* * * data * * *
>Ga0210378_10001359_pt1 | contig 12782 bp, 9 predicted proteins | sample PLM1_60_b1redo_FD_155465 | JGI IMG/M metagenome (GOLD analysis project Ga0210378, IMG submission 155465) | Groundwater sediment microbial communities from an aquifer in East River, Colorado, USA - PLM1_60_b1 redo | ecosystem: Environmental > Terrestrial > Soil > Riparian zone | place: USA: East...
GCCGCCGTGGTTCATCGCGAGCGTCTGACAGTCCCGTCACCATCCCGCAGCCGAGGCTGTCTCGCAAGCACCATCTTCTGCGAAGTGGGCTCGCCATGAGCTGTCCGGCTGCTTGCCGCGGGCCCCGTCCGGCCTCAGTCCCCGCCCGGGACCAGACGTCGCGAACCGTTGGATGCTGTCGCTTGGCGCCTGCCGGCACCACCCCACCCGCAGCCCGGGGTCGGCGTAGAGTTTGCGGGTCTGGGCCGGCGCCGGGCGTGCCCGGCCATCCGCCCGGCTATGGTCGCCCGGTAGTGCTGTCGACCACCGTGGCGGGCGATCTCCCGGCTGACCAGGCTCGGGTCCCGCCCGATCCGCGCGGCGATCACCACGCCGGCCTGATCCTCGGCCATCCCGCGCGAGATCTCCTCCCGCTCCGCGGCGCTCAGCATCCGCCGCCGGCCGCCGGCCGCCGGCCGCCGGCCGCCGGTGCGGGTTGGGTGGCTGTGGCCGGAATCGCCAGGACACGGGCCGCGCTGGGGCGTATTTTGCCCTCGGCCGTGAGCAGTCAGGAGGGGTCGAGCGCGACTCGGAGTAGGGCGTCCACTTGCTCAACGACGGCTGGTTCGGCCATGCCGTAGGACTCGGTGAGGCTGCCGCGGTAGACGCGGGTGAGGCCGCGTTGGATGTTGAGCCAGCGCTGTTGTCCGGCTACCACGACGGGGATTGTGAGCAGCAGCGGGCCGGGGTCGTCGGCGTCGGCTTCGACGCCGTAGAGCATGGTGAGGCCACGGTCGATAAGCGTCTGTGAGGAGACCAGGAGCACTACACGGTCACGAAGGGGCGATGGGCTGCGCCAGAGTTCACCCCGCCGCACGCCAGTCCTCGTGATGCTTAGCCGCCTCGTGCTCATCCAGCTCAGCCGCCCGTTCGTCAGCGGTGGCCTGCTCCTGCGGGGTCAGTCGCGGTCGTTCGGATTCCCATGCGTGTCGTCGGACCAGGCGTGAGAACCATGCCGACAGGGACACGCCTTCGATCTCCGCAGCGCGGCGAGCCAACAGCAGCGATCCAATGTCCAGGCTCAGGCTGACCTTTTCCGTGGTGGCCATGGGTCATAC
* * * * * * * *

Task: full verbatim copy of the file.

>Ga0210378_10001359_pt1 | contig 12782 bp, 9 predicted proteins | sample PLM1_60_b1redo_FD_155465 | JGI IMG/M metagenome (GOLD analysis project Ga0210378, IMG submission 155465) | Groundwater sediment microbial communities from an aquifer in East River, Colorado, USA - PLM1_60_b1 redo | ecosystem: Environmental > Terrestrial > Soil > Riparian zone | place: USA: East...
GCCGCCGTGGTTCATCGCGAGCGTCTGACAGTCCCGTCACCATCCCGCAGCCGAGGCTGTCTCGCAAGCACCATCTTCTGCGAAGTGGGCTCGCCATGAGCTGTCCGGCTGCTTGCCGCGGGCCCCGTCCGGCCTCAGTCCCCGCCCGGGACCAGACGTCGCGAACCGTTGGATGCTGTCGCTTGGCGCCTGCCGGCACCACCCCACCCGCAGCCCGGGGTCGGCGTAGAGTTTGCGGGTCTGGGCCGGCGCCGGGCGTGCCCGGCCATCCGCCCGGCTATGGTCGCCCGGTAGTGCTGTCGACCACCGTGGCGGGCGATCTCCCGGCTGACCAGGCTCGGGTCCCGCCCGATCCGCGCGGCGATCACCACGCCGGCCTGATCCTCGGCCATCCCGCGCGAGATCTCCTCCCGCTCCGCGGCGCTCAGCATCCGCCGCCGGCCGCCGGCCGCCGGCCGCCGGCCGCCGGTGCGGGTTGGGTGGCTGTGGCCGGAATCGCCAGGACACGGGCCGCGCTGGGGCGTATTTTGCCCTCGGCCGTGAGCAGTCAGGAGGGGTCGAGCGCGACTCGGAGTAGGGCGTCCACTTGCTCAACGACGGCTGGTTCGGCCATGCCGTAGGACTCGGTGAGGCTGCCGCGGTAGACGCGGGTGAGGCCGCGTTGGATGTTGAGCCAGCGCTGTTGTCCGGCTACCACGACGGGGATTGTGAGCAGCAGCGGGCCGGGGTCGTCGGCGTCGGCTTCGACGCCGTAGAGCATGGTGAGGCCACGGTCGATAAGCGTCTGTGAGGAGACCAGGAGCACTACACGGTCACGAAGGGGCGATGGGCTGCGCCAGAGTTCACCCCGCCGCACGCCAGTCCTCGTGATGCTTAGCCGCCTCGTGCTCATCCAGCTCAGCCGCCCGTTCGTCAGCGGTGGCCTGCTCCTGCGGGGTCAGTCGCGGTCGTTCGGATTCCCATGCGTGTCGTCGGACCAGGCGTGAGAACCATGCCGACAGGGACACGCCTTCGATCTCCGCAGCGCGGCGAGCCAACAGCAGCGATCCAATGTCCAGGCTCAGGCTGACCTTTTCCGTGGTGGCCATGGGTCATAC